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#75

Congrats! I’m glad you’re enjoying it now!

Sekiro is harder than the soulsborne games because it actually requires you to internalize the core mechanics. Many people who beat Bloodborne never learned to gun parry, because you could always brute force bosses by leveling up, or summoning a friend. You can’t brute force a boss in Sekiro.

People often say soulsborne games are “tough but fair” in that every mistake you make is ultimately your fault. That’s not really true in those games, but it’s much more true in Sekiro. Most, if not all moves an enemy can do have a clearly taught counter, so if you get hit it’s pretty to easy to see how you could have avoided it. In Dark Souls 3, I got that once for every four times something completely random and unreadable killed me.

I’m loving this game! I’m about 20 hours in, and this might be my favorite From Software game yet!

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#76

It’s basically tradition for me to restart From games after a few hours, but Sekiro is probably the game where it has felt the most necessary. It wasn’t until re-fighting the small group of baddies in the middle of the tutorial intro that the combat of the game actually started to make sense. I don’t know how much of that I’m willing to chalk up to my unlearned-ass thinking I could Soulsborne my way into the VIP section for “good” players, but it was a rough few hours.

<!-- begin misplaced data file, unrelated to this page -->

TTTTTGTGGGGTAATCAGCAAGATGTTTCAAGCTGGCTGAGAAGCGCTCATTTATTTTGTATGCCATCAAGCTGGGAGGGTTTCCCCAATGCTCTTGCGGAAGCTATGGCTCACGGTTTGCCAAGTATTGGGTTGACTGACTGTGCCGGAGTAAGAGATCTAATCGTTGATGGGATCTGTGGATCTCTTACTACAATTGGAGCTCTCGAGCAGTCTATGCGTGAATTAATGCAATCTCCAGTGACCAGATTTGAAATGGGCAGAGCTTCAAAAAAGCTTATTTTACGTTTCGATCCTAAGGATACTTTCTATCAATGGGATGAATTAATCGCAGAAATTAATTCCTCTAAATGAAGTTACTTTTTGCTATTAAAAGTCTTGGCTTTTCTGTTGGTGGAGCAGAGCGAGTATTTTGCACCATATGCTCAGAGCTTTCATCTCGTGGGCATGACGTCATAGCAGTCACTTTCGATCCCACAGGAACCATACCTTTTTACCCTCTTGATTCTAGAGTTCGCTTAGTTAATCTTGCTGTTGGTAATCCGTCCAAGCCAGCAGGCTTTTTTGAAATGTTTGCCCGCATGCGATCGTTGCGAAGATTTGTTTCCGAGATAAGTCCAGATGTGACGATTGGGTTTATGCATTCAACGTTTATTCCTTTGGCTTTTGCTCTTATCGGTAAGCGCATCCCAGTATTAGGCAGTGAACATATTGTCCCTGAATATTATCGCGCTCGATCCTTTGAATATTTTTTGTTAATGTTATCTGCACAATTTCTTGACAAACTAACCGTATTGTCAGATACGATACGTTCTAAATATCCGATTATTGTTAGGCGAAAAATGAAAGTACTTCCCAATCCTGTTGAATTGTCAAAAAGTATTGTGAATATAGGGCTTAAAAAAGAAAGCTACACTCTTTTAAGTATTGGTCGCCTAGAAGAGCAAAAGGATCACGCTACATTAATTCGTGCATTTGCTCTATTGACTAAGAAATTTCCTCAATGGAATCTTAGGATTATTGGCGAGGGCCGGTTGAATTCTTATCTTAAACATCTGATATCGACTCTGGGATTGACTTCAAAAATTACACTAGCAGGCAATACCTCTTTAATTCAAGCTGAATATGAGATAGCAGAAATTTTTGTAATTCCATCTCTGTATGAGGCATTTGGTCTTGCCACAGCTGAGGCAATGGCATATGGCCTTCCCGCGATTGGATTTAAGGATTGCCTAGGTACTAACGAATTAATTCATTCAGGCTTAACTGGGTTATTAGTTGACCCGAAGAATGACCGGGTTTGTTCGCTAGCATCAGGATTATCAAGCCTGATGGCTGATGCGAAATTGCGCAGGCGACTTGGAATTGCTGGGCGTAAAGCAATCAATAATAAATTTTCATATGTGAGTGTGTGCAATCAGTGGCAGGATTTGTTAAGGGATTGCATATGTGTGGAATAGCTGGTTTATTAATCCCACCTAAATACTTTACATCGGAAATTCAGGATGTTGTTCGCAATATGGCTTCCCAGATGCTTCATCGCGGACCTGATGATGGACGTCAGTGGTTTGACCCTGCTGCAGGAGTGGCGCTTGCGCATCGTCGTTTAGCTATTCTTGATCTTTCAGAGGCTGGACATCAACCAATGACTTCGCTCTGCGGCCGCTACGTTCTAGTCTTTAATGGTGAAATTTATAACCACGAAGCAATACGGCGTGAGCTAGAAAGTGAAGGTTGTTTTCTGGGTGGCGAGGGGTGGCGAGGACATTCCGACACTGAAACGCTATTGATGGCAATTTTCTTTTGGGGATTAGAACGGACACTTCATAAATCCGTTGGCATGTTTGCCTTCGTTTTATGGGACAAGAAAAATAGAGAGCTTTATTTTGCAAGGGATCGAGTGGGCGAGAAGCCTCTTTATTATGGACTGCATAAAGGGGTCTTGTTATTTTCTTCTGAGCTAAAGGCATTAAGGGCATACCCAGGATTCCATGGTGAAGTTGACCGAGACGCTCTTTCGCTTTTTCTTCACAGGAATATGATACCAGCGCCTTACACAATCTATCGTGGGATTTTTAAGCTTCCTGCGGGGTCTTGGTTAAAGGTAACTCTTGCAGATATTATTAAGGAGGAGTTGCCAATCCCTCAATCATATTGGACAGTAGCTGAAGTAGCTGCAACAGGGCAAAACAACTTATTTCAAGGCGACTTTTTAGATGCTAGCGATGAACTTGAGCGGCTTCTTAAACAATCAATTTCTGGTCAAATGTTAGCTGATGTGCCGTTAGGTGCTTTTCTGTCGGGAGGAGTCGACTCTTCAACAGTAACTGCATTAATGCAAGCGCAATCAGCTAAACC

I’m still having some trouble with the perilous attacks, especially the sweeps. I’ve never really enjoyed the kind of combat mechanic that basically requires you to stop and Simon an attack based on what that specific animation is, but goddamn it feels good to hit that counter divekick though. I just wish that giant flashing red kanji actually registered in my brain.

It almost feels so overwhelmingly designed to be “fair” so as to hurt even more to fuck up because “well it was CLEARLY your fault because it was PERFECTLY telegraphed I don’t know WHY you didn’t just JUMP or COUNTER it”. I’ll take a little bit of bullshit in my action games if it means that the game’s “fairness” doesn’t have such a rough edge for a beginner.

Still! It’s exciting at best and interesting at worst. It’ll take a lot more for me to come out of a From game empty-handed, and I’m enjoying a lot of stuff. Especially the stealth, which strikes the balance between “simple” and “open-ended” well enough to be worth trying any time it comes up.

#77